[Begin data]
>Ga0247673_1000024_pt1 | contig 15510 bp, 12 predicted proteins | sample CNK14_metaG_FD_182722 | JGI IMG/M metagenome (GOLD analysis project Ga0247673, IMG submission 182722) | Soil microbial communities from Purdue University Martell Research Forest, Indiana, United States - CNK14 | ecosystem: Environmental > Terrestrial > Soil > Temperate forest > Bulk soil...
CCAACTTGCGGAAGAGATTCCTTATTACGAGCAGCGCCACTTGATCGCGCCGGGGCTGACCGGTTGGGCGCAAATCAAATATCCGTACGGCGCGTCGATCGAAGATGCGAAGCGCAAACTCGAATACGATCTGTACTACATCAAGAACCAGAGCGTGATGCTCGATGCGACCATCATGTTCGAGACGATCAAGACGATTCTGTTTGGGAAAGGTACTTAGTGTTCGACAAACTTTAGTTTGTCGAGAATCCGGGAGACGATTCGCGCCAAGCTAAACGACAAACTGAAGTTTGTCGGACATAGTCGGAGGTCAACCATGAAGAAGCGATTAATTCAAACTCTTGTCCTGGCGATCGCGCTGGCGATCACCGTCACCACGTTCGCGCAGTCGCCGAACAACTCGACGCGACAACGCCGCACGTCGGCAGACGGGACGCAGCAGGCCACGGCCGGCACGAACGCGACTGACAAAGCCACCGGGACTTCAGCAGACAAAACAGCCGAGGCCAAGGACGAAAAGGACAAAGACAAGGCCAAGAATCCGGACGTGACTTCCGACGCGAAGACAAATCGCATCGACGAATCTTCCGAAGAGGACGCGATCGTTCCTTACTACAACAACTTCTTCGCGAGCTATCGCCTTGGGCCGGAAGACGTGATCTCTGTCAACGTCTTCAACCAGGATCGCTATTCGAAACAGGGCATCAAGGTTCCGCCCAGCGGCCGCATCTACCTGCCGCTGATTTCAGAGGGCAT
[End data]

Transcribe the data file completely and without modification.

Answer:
>Ga0247673_1000024_pt1 | contig 15510 bp, 12 predicted proteins | sample CNK14_metaG_FD_182722 | JGI IMG/M metagenome (GOLD analysis project Ga0247673, IMG submission 182722) | Soil microbial communities from Purdue University Martell Research Forest, Indiana, United States - CNK14 | ecosystem: Environmental > Terrestrial > Soil > Temperate forest > Bulk soil...
CCAACTTGCGGAAGAGATTCCTTATTACGAGCAGCGCCACTTGATCGCGCCGGGGCTGACCGGTTGGGCGCAAATCAAATATCCGTACGGCGCGTCGATCGAAGATGCGAAGCGCAAACTCGAATACGATCTGTACTACATCAAGAACCAGAGCGTGATGCTCGATGCGACCATCATGTTCGAGACGATCAAGACGATTCTGTTTGGGAAAGGTACTTAGTGTTCGACAAACTTTAGTTTGTCGAGAATCCGGGAGACGATTCGCGCCAAGCTAAACGACAAACTGAAGTTTGTCGGACATAGTCGGAGGTCAACCATGAAGAAGCGATTAATTCAAACTCTTGTCCTGGCGATCGCGCTGGCGATCACCGTCACCACGTTCGCGCAGTCGCCGAACAACTCGACGCGACAACGCCGCACGTCGGCAGACGGGACGCAGCAGGCCACGGCCGGCACGAACGCGACTGACAAAGCCACCGGGACTTCAGCAGACAAAACAGCCGAGGCCAAGGACGAAAAGGACAAAGACAAGGCCAAGAATCCGGACGTGACTTCCGACGCGAAGACAAATCGCATCGACGAATCTTCCGAAGAGGACGCGATCGTTCCTTACTACAACAACTTCTTCGCGAGCTATCGCCTTGGGCCGGAAGACGTGATCTCTGTCAACGTCTTCAACCAGGATCGCTATTCGAAACAGGGCATCAAGGTTCCGCCCAGCGGCCGCATCTACCTGCCGCTGATTTCAGAGGGCAT